Current and Future Kentucky Wildcats Bring Perspective and is Charlie Strong’s Louisville Cardinals are “Hurtting” Already

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The #8 UK Baseball team was in action yesterday against the #14 Mississippi State Bulldogs at Cliff Hagan Stadium.  They got down early, rallied, yet fell short of victory by a score of 8-4.  Head Coach of the Bulldogs, John Cohen, brought UK back to national prominence during his time in the Blue Grass. 

LEXINGTON, Ky. – A five-run sixth inning provided the difference as No. 14 Mississippi State rallied past No. 8 Kentucky 8-4 in a Southeastern Conference baseball game played Friday night at Cliff Hagan Stadium.

The Bulldogs captured the opening game of a three-game conference series, while winning their first true road contest of the season. The victory also marked a happy homecoming for MSU head coach John Cohen, who served five seasons as UK’s head coach. The contest was MSU’s first game played at Kentucky since the 2008 season.

"“We got some balls on the barrel,” Cohen said. “We really wanted to extend their starting pitcher (A.J. Reed). He throws 106 pitches through five innings. I am proud of our guys for continue to believe and continuing to work hard. “Through five innings, we had 11 line drive outs. We knew the Kentucky bullpen was not as strong as it has been. Our job was to get into that pen because we thought we could have some add-on runs late.” With the victory, MSU improved to 21-4 overall and 2-2 in league play, while Kentucky fell to 16-5 and 2-2. The Bulldogs won a conference series opener for the first time, after accomplishing that feat seven times last season. MSU is now 2-2 this season against Top 10 opponents. For MSU, the tone was set on the mound. Sophomore left-hander Jacob Lindgren delivered another strong start. Despite a second straight Friday no decision, Lindgren pitched well, working 4.1 innings, while allowing six hits and four runs (all earned), with six strikeouts and four walks."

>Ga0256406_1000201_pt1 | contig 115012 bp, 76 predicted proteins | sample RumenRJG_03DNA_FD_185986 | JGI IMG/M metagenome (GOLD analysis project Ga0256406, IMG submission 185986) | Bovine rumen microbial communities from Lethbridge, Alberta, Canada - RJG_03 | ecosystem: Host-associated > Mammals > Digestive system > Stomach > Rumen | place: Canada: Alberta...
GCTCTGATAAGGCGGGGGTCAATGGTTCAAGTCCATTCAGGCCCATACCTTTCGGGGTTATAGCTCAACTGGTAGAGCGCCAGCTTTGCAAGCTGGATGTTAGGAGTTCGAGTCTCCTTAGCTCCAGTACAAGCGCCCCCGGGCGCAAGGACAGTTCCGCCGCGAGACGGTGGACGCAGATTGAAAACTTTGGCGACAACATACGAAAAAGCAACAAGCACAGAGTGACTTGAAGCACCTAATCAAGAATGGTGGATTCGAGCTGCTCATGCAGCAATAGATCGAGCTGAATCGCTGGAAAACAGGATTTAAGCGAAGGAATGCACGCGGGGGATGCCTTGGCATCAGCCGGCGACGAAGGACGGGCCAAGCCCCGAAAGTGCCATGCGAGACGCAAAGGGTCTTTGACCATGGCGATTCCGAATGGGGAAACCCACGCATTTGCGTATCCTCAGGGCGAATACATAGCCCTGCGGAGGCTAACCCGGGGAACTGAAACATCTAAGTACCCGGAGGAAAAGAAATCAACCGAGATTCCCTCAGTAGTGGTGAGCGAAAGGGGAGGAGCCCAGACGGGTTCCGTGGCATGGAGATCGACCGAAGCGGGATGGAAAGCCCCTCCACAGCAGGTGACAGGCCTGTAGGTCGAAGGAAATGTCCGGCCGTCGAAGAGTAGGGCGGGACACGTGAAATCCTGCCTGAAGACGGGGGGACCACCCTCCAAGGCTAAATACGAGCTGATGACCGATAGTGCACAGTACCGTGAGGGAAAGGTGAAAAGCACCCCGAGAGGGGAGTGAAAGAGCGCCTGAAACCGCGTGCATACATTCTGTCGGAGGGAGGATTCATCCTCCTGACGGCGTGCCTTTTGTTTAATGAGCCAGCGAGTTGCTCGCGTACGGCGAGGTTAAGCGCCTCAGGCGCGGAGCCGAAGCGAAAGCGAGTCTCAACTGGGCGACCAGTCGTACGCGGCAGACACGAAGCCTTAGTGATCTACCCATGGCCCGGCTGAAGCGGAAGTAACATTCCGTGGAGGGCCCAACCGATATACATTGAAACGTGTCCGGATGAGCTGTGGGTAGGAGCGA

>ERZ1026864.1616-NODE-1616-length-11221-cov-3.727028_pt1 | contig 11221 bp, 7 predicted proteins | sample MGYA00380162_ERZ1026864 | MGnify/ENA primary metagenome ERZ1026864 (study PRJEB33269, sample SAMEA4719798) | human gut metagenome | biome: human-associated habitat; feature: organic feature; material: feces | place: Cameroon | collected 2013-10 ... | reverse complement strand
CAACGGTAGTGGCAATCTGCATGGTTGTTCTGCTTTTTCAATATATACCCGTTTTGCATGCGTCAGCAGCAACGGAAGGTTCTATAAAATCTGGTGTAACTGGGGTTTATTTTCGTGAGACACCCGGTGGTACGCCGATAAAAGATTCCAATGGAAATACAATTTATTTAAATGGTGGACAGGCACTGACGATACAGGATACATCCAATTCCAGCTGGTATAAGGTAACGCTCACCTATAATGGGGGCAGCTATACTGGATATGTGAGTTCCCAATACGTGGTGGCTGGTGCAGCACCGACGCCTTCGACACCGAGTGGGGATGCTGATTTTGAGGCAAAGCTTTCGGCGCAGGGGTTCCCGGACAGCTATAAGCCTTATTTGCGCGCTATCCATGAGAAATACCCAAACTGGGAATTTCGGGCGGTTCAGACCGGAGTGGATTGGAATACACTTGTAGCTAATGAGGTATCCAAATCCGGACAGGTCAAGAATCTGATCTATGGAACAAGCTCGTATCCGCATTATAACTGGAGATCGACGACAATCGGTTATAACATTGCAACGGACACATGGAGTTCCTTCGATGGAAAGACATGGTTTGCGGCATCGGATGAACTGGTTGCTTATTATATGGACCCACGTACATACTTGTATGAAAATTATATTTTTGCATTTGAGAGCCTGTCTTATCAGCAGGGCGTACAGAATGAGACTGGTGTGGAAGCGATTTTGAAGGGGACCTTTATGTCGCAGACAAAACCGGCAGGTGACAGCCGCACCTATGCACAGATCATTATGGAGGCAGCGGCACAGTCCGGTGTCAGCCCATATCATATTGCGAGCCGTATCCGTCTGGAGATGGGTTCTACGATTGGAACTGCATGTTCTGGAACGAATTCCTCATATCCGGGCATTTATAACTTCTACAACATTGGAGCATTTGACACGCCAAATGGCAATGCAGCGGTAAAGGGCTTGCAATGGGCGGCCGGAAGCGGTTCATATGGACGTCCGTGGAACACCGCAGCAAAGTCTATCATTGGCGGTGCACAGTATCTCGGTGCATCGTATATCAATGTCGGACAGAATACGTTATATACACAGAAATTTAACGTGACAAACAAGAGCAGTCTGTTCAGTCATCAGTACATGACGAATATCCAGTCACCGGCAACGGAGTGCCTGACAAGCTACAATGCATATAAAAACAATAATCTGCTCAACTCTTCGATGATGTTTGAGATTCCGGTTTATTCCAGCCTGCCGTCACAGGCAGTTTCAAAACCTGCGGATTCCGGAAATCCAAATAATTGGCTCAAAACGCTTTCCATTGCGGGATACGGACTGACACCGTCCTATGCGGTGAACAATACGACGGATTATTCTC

Not that it matters now, but Shabazz Muhammad passing on Kentucky may have eliminated a little headache, more likely a raging migraine.  With him already having served a few games suspension for receiving impermissible benefits, everyone thought we’d not hear much from him until he declared for the NBA Draft.  Not so.  An articly by the LA Times, uncovered that Shabazz’s father may be among the shadiest people in college basketball because he told a lie, got caught in the lie, then tried to bribe his way out of it.  Nice.  Read here

"According to the UCLA men’s basketball media guide, he was born in Los Angeles on Nov. 13, 1993. But a copy of Shabazz Nagee Muhammad’s birth certificate on file with the Los Angeles County Department of Public Health shows that he was born at Long Beach Memorial Hospital exactly one year earlier, making him 20 years old — not 19 as widely reported. How and when he lost a year of his life are unclear. But competing against younger, smaller athletes, particularly in the fast-growing years of early adolescence, can be “a huge edge,” said Eddie Bonine, executive director of the Nevada Interscholastic Activities Assn. “People naturally look at the big, strong kids.” Asked about the discrepancy, Holmes insisted his son was 19 and born in Nevada. “It must be a mistake,” he said. Several minutes later, he changed his account, saying that his son is, in fact, 20 and was born in Long Beach."

It’s very safe to say that had Shabazz been a Kentucky Wildcat this season, his suspension would have been more than a few games and we would have certainly known he was 20.

And I leave you with an added bonus just because this is funny AND cool AND he’s a National Champion.  Mr. Anthony Davis’ Brow